Democrats, on the other hand, are flying after what they view as a government shutdown victory. Pelosi touted the party’s unity in a Monday letter to lawmakers.
“Now, as we proceed with the negotiations on the best way to protect our borders and our values, we do so without holding federal employees hostage and we do so with House and Senate Democratic unity. Many thanks to our House Democratic Caucus for remaining strong and unified. As I have said, our diversity is our strength and our unity is our power!” — Pelosi
The Hill: Dem duo poses test for Trump.
The Hill: Lawmakers push to end shutdowns — for good.
As lawmakers work to avoid another shutdown, the fallout from the recent closure is coming into focus.
The partial government shutdown cost the economy $11 billion in total, $3 billion of which is permanently gone, according to the Congressional Budget Office (The Hill).
It also delayed the ambitions of House Democrats, who have been eager to flex their newfound powers in the majority.
That begins today, with a slew of hearings on matters such as election security, troop deployment and drug pricing.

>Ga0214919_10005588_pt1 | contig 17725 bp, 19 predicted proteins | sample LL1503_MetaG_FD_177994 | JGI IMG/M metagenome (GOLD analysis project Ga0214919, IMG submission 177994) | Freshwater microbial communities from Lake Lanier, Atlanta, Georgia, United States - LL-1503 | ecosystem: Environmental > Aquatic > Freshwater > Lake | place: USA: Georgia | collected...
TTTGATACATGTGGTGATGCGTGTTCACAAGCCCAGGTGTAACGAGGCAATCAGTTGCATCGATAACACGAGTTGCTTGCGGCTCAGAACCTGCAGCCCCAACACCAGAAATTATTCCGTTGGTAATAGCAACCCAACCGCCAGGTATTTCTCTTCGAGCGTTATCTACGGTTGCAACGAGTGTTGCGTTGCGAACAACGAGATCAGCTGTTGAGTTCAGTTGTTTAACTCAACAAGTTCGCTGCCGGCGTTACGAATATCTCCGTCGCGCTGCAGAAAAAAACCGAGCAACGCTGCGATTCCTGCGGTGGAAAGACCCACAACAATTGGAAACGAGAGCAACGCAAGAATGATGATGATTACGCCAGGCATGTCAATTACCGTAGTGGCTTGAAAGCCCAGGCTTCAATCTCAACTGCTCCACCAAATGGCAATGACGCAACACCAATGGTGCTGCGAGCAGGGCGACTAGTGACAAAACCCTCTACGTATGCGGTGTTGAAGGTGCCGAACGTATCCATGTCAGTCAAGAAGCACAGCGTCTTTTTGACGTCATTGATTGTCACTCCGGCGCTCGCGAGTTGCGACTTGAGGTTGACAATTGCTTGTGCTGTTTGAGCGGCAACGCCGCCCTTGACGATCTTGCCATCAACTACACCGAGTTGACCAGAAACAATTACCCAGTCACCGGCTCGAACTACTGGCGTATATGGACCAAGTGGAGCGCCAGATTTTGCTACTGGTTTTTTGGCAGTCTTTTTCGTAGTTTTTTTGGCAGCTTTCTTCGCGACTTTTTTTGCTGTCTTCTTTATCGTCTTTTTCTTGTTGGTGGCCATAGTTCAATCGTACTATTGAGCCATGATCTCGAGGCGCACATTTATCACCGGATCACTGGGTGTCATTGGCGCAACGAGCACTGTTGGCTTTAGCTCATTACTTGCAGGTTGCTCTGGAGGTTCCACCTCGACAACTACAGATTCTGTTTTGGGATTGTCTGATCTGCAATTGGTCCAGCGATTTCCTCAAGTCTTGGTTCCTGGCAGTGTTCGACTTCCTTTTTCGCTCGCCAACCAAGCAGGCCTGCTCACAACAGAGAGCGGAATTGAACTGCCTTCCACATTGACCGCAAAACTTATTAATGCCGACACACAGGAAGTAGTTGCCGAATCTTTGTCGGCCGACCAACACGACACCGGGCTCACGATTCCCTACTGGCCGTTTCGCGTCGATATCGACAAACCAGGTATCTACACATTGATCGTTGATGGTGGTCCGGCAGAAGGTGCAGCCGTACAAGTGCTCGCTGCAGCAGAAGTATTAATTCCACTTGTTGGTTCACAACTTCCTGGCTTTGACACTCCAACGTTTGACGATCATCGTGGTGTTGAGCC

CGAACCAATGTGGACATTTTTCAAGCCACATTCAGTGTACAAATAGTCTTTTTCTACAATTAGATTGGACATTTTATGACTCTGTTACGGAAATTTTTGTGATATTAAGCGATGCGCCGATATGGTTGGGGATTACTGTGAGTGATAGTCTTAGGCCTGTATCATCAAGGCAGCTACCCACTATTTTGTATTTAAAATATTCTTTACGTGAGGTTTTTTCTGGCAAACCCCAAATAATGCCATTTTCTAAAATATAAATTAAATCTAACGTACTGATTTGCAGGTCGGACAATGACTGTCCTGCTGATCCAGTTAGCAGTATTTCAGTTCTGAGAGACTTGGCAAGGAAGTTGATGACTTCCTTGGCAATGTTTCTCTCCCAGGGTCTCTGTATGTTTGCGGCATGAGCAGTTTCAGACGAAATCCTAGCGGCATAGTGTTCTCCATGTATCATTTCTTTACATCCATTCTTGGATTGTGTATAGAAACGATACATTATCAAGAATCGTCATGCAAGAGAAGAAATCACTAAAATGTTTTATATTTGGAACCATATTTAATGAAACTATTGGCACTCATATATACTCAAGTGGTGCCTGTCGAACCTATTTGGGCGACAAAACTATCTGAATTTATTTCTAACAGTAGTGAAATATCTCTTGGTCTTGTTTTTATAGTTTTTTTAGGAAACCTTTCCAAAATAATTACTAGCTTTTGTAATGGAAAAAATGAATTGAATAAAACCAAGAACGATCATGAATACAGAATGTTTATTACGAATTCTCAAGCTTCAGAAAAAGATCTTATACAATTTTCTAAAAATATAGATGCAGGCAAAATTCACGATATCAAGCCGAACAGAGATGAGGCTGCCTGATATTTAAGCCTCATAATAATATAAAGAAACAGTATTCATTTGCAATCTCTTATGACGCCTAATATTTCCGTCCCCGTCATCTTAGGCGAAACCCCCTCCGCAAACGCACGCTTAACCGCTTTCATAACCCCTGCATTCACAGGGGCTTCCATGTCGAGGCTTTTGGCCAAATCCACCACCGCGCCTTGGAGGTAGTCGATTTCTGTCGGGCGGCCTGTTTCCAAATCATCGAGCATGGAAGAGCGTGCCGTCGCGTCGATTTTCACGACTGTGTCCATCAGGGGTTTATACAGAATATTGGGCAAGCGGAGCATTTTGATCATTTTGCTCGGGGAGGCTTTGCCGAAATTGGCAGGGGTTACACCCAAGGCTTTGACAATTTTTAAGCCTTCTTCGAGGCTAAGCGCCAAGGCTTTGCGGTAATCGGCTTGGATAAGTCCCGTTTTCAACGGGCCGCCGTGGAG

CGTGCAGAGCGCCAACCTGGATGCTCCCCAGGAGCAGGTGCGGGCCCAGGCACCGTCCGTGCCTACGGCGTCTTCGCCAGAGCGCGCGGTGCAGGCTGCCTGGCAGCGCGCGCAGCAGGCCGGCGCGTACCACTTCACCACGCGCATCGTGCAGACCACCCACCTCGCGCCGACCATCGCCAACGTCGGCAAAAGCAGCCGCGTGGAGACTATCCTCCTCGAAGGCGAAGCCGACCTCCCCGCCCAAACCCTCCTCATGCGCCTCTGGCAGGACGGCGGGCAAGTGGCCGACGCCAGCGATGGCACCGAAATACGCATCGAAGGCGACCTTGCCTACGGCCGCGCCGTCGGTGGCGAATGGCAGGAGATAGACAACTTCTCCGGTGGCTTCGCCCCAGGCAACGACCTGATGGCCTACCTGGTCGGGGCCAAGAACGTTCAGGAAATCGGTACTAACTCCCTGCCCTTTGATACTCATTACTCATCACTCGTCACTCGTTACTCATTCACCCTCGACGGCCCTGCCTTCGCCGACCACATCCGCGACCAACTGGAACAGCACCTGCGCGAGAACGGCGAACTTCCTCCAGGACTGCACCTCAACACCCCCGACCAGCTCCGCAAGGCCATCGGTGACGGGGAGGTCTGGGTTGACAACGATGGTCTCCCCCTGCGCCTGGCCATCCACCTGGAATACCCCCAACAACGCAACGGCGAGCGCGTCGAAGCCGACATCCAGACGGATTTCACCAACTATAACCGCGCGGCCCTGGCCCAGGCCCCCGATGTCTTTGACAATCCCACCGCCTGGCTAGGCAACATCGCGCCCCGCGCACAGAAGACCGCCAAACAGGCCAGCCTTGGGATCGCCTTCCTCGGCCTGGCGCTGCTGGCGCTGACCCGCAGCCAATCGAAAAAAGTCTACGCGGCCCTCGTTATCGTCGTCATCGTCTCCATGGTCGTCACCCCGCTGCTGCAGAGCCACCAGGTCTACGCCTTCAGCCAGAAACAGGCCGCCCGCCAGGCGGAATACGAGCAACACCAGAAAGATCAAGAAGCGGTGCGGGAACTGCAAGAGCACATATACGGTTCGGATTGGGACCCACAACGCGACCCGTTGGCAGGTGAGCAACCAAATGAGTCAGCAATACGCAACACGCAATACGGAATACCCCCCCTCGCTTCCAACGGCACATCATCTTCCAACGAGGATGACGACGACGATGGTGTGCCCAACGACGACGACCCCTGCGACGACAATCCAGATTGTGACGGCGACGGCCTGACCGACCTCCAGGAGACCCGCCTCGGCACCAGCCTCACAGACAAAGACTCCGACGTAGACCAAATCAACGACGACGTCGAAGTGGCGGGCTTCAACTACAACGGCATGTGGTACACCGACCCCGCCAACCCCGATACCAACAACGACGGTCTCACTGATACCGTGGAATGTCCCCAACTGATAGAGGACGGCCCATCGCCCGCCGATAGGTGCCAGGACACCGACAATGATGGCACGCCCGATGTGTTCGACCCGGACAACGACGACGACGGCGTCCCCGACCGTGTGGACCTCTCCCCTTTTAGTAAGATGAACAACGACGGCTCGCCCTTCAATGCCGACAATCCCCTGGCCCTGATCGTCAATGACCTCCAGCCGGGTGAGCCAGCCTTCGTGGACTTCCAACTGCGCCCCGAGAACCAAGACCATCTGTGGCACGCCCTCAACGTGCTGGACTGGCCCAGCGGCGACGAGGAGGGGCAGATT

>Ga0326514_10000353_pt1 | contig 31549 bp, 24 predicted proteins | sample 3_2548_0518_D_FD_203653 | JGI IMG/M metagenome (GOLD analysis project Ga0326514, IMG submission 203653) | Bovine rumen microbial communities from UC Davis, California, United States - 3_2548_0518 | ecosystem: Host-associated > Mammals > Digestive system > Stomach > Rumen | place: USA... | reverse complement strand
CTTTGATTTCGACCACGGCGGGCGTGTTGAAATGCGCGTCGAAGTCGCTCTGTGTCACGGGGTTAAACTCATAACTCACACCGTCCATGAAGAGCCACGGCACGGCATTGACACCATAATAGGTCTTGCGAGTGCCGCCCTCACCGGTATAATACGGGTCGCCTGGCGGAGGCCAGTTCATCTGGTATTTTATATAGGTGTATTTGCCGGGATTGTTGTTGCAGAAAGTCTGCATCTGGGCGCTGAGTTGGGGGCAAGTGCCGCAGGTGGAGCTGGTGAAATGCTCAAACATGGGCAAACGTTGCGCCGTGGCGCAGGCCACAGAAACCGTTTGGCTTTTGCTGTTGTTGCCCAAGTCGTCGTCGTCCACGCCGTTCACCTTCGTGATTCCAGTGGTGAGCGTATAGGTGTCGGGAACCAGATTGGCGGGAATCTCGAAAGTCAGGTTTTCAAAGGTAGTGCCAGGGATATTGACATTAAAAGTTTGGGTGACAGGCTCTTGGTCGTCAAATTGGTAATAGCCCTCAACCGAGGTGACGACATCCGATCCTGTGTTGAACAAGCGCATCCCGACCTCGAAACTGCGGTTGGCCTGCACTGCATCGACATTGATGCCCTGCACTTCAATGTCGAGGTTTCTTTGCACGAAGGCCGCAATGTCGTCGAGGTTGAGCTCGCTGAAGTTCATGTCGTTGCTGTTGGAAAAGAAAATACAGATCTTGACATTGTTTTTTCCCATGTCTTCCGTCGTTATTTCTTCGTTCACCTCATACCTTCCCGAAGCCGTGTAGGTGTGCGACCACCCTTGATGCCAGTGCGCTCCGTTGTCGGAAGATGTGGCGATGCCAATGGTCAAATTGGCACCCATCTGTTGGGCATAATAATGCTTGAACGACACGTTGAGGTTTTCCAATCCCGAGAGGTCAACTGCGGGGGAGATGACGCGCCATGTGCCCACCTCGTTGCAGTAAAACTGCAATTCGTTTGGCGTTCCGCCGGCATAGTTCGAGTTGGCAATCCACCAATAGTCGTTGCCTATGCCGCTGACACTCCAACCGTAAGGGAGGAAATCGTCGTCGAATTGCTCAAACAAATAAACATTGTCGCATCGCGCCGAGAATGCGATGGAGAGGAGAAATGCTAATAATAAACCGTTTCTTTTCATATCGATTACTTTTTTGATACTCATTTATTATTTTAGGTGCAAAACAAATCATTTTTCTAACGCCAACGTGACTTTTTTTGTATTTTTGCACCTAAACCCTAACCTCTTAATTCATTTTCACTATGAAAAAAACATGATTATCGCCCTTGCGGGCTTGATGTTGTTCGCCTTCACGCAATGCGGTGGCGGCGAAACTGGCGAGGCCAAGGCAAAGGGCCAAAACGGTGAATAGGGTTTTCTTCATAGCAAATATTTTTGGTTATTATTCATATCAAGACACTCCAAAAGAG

LEADING THE DAY
INVESTIGATIONS: Acting Attorney General Matthew Whitaker made waves on Monday, saying that special counsel Robert MuellerRobert (Bob) MuellerSenate Democrats urge Garland not to fight court order to release Trump obstruction memo Why a special counsel is guaranteed if Biden chooses Yates, Cuomo or Jones as AG Barr taps attorney investigating Russia probe origins as special counsel MORE’s probe is nearing the end.
“I have been fully briefed on the investigation and I look forward to Director Mueller delivering the final report. I am comfortable that the decisions that were made are going to be reviewed. ...Right now, the investigation is close to being completed.” — Whitaker
Those comments mark the first time the Justice Department has given any indication about the timeframe for the special counsel probe, which is now in its 20th month.
The remarks will be welcome at the White House. While the Mueller probe has resulted in criminal charges against 34 people, including several members of Trump’s inner circle, there have not to date been any charges of conspiracy for colluding with Russia to influence the 2016 election.
“[Whitaker] may just be predicting it wrongly, as many others have done before." — Rep. Jerrold Nadler (D-N.Y.), chairman of the House Judiciary Committee.